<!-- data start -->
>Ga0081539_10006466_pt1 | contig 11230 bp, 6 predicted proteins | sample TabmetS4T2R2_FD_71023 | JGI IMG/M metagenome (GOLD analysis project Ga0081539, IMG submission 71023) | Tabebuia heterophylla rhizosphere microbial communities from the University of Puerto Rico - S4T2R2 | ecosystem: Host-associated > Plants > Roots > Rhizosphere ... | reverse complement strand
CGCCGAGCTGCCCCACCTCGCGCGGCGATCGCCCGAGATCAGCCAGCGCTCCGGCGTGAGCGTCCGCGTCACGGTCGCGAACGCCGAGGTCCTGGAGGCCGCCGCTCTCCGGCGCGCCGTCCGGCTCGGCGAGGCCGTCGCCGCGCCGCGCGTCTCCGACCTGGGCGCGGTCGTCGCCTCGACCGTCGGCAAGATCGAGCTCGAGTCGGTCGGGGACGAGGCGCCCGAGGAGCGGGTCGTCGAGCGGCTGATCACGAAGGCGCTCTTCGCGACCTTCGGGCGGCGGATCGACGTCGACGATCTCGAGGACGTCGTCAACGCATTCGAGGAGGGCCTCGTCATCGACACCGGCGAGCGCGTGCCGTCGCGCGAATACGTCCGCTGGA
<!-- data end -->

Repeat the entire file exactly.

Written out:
>Ga0081539_10006466_pt1 | contig 11230 bp, 6 predicted proteins | sample TabmetS4T2R2_FD_71023 | JGI IMG/M metagenome (GOLD analysis project Ga0081539, IMG submission 71023) | Tabebuia heterophylla rhizosphere microbial communities from the University of Puerto Rico - S4T2R2 | ecosystem: Host-associated > Plants > Roots > Rhizosphere ... | reverse complement strand
CGCCGAGCTGCCCCACCTCGCGCGGCGATCGCCCGAGATCAGCCAGCGCTCCGGCGTGAGCGTCCGCGTCACGGTCGCGAACGCCGAGGTCCTGGAGGCCGCCGCTCTCCGGCGCGCCGTCCGGCTCGGCGAGGCCGTCGCCGCGCCGCGCGTCTCCGACCTGGGCGCGGTCGTCGCCTCGACCGTCGGCAAGATCGAGCTCGAGTCGGTCGGGGACGAGGCGCCCGAGGAGCGGGTCGTCGAGCGGCTGATCACGAAGGCGCTCTTCGCGACCTTCGGGCGGCGGATCGACGTCGACGATCTCGAGGACGTCGTCAACGCATTCGAGGAGGGCCTCGTCATCGACACCGGCGAGCGCGTGCCGTCGCGCGAATACGTCCGCTGGA